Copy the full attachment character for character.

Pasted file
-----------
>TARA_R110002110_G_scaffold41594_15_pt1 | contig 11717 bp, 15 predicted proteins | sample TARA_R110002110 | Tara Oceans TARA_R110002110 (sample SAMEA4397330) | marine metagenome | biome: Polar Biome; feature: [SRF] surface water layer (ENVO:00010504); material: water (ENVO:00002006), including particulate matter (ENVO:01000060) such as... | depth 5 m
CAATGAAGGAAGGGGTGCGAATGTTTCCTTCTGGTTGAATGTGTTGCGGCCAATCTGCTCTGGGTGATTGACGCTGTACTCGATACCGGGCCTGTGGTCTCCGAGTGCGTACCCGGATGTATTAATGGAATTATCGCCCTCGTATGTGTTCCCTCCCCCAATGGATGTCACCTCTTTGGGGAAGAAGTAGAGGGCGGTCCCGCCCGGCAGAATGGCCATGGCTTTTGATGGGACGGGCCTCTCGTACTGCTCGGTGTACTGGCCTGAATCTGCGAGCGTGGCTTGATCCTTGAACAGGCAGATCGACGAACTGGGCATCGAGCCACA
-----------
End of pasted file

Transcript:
>TARA_R110002110_G_scaffold41594_15_pt1 | contig 11717 bp, 15 predicted proteins | sample TARA_R110002110 | Tara Oceans TARA_R110002110 (sample SAMEA4397330) | marine metagenome | biome: Polar Biome; feature: [SRF] surface water layer (ENVO:00010504); material: water (ENVO:00002006), including particulate matter (ENVO:01000060) such as... | depth 5 m
CAATGAAGGAAGGGGTGCGAATGTTTCCTTCTGGTTGAATGTGTTGCGGCCAATCTGCTCTGGGTGATTGACGCTGTACTCGATACCGGGCCTGTGGTCTCCGAGTGCGTACCCGGATGTATTAATGGAATTATCGCCCTCGTATGTGTTCCCTCCCCCAATGGATGTCACCTCTTTGGGGAAGAAGTAGAGGGCGGTCCCGCCCGGCAGAATGGCCATGGCTTTTGATGGGACGGGCCTCTCGTACTGCTCGGTGTACTGGCCTGAATCTGCGAGCGTGGCTTGATCCTTGAACAGGCAGATCGACGAACTGGGCATCGAGCCACA